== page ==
Taking a seat on the House Foreign Affairs Committee, Omar quickly established herself as an independent voice on the issue of U.S. foreign policy, approaching it from the view of those who have been victimized by war and U.S. policies abroad. At a committee hearing in February, she mauled Elliot Abrams, a controversial figure from the Iran-Contra scandal of the 1980s, who later pleaded guilty to lying to Congress, before being pardoned by President George H.W. Bush. Today, he's Trump's special envoy for Venezuela.

Omar was clearly offended that a convicted liar was once again testifying under oath. "I fail to understand why members of this committee or the American people should find any testimony you give today to be truthful," she said. An indignant Abrams tried to respond, but Omar quickly cut him off: "It wasn't a question." Omar then reminded Abrams he had dismissed as "communist propaganda" the infamous El Mozote massacre, in which U.S.-trained Salvadoran troops killed 800 civilians. She also reminded Abrams he had boasted U.S. policy in El Salvador had been a "fabulous achievement." Omar then asked, "Yes or no: Do you think that massacre was a fabulous achievement?"

"That's a ridiculous question," Abrams snorted. "Yes or no?" Omar persisted.

Just weeks after she was sworn in in January, a tweet surfaced that Omar had posted in 2012 during one of Israel's retaliatory bombardments of the Gaza Strip. "Israel has hypnotized the world, may Allah awaken the people and help them see the evil doings of Israel," she wrote. The reaction was swift and fierce. Critics called her language anti-Semitic, accusing her of trafficking in the age-old canard of the Jews' power to inveigle others. Omar deleted the tweet and apologized, saying she was unaware her reference to hypnosis carried anti-Semitic freight. A month later, however, she sparked more outrage with the "Benjamins" tweet about the power of Jewish money. Omar was forced to ­apologize a second time. But she pointedly refused to back away from her complaint about AIPAC's financial clout.

Civil Defense members putting out a fire after Israeli air strikes leveled a six-story building in Gaza City last year. Mohamed Zarandah/SOPA Images/LightRocket/Getty

AIPAC, in fact, does not endorse or raise money for candidates; its acronym stands for the American Israel Public Affairs Committee—not to be confused with a political action committee, or PAC, whose primary fundraising task for candidates would be illegal under AIPAC's tax-free status. But according to M.J. Rosenberg, a former AIPAC staffer who has become one of the lobby's harshest detractors, Omar's observation about the organization's influence is right on target.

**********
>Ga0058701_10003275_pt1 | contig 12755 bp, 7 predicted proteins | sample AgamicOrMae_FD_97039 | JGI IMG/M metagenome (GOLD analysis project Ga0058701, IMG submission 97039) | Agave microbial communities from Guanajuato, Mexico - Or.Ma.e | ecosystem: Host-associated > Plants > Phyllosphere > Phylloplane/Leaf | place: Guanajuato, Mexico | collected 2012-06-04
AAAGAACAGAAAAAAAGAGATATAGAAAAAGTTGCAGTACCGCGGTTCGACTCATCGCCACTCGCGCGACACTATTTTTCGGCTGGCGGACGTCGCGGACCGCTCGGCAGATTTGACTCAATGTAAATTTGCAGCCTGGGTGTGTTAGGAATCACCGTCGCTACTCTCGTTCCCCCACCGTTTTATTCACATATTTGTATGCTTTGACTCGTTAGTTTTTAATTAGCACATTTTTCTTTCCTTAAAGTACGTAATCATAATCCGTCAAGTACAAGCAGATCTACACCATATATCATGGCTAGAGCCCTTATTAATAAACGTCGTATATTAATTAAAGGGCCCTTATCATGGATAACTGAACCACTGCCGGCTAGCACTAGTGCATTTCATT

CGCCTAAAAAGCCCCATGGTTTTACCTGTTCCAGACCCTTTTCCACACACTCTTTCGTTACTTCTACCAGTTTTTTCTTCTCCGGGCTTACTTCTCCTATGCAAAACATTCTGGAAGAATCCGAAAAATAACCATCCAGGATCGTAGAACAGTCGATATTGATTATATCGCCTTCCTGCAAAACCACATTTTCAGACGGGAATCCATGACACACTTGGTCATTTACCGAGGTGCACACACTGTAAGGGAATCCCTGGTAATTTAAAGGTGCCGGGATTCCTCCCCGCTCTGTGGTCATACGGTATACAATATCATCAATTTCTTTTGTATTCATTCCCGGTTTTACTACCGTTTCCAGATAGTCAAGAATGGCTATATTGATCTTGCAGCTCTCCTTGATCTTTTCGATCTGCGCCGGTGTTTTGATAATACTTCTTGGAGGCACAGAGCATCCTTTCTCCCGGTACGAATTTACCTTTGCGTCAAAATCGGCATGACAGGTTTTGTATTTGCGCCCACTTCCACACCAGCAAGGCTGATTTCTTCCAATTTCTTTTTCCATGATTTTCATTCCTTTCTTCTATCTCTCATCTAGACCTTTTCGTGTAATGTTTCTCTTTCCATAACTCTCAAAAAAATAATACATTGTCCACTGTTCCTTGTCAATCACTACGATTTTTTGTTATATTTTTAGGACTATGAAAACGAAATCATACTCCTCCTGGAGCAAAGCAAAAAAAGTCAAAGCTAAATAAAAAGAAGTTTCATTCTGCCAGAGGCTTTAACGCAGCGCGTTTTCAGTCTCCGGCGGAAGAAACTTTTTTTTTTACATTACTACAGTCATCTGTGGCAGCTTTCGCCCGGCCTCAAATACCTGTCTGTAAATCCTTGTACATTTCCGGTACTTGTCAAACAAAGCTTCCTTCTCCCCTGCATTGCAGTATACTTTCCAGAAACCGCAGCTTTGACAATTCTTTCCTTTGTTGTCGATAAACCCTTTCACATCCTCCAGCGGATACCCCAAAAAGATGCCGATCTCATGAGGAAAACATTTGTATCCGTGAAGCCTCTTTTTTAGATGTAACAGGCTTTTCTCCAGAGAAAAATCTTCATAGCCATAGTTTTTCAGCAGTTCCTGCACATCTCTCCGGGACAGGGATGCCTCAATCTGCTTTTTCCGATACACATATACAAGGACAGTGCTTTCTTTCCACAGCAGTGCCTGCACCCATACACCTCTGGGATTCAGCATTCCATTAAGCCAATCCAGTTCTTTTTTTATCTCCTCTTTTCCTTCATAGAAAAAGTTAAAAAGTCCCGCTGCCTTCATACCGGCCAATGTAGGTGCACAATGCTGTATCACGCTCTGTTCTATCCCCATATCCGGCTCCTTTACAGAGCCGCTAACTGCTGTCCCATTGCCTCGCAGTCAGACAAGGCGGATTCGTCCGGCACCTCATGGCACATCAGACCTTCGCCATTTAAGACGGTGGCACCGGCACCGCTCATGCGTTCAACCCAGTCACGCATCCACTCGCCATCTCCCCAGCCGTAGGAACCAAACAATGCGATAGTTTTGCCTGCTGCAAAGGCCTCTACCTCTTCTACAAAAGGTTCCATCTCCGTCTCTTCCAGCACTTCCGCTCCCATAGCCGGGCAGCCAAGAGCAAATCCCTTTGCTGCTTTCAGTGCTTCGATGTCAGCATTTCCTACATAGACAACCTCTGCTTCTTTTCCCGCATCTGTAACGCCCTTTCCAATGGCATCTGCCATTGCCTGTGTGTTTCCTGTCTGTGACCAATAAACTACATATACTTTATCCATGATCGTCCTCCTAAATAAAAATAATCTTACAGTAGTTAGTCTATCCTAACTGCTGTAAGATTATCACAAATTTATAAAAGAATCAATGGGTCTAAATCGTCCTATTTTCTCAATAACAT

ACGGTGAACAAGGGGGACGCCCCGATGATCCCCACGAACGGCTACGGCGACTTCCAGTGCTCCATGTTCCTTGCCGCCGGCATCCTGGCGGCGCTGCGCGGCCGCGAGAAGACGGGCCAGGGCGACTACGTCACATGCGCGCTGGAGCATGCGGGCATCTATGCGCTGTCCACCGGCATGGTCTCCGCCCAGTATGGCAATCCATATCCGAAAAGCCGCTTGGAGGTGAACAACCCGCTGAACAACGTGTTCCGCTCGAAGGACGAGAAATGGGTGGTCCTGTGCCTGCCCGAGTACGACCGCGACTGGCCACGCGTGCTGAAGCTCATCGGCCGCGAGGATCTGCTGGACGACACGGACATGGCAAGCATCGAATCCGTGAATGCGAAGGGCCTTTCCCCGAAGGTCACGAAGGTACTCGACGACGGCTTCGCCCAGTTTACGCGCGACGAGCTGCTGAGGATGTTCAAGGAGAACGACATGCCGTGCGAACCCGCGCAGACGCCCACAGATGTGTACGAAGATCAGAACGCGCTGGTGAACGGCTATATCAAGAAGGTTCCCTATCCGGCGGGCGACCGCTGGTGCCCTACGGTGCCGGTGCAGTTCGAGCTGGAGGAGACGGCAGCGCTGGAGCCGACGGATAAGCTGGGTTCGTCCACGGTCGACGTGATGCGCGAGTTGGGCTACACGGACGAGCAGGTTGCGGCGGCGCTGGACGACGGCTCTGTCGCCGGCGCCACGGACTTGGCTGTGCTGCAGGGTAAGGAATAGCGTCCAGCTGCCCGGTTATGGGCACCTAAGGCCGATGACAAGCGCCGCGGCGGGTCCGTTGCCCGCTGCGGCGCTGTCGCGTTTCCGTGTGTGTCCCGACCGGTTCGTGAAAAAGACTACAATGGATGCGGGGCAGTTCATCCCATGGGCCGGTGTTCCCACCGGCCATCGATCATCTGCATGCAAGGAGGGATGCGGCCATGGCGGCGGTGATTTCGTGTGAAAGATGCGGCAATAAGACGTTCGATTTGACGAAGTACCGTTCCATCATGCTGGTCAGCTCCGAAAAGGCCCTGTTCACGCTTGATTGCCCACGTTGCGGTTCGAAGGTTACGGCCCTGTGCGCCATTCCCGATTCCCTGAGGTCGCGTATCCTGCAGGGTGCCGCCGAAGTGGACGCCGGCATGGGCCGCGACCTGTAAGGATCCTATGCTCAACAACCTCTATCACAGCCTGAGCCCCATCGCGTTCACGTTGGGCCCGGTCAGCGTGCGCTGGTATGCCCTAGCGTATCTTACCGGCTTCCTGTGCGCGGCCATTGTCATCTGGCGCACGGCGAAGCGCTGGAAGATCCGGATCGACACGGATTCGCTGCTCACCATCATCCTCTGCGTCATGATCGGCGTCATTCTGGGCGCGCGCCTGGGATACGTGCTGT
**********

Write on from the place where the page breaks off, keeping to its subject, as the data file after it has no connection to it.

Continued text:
In an article in The Nation, Rosenberg wrote that he "personally witnessed the whole process of funding and defunding" candidates. "I sat in AIPAC staff meetings at which the political director discussed whom 'we' would be supporting in this campaign and whom 'we' were going to 'destroy' in that one," he wrote. While AIPAC doesn't directly raise funds for candidates, Rosenberg explained, it researches and collects information on candidates—such as their voting record on Israel-related legislation, relevant speeches, and travel and meetings in the Middle East—and delivers it to pro-Israel activists, essentially guiding their campaign donations toward friendly candidates.

Omar has called on the Trump administration to apply a consistent, principled human rights standard, stressing that if the United States is to have any credibility abroad, the administration must condemn not only the violations of hostile governments such as Iran and Venezuela, but also those committed by allies like Saudi Arabia.

"This vision also applies to the Israeli-Palestinian conflict," she wrote in her Post commentary, calling for a two-state solution that "recognizes the shared desire for security and freedom of both peoples." But she reserves her strongest sympathies for the underdog Palestinians. "Without a state, the Palestinian people live in a state of permanent refugeehood and displacement," she wrote. "This, too, is a refugee crisis, and they, too, deserve freedom and dignity."

The Israeli barrier separating the Palestinian West Bank village of Eizariya, in the foreground, and Jerusalem. THOMAS COEX/AFP/Getty

Bipartisan Backlash

To the small number of Israel critics in Congress, Omar and her progressive colleagues are a revelation. Representative Betty McCollum of Minnesota told Vice News that Israel's "apartheid-like policies" were antagonizing a growing number of ­Democrats and other Americans. "What has changed is that there are now members of Congress who are not willing to ignore the Israeli government's destructive actions because they are afraid of losing an election," McCollum said.

The Democratic presidential candidates vying for the progressive vote—Sanders, Senator Kamala Harris of California and Senator Elizabeth Warren of Massachusetts—also have expressed their support for Omar. But Senator Kirsten Gillibrand of New York, a more mainstream Democrat with unassailable pro-Israel credentials, has faulted both Omar and her detractors. "Those with critical views of Israel, such as Congresswoman Omar, should be able to express their views without employing anti-Semitic tropes about money and influence," Gillibrand said in a statement, "just as those critical of Omar should not be using Islamophobic language."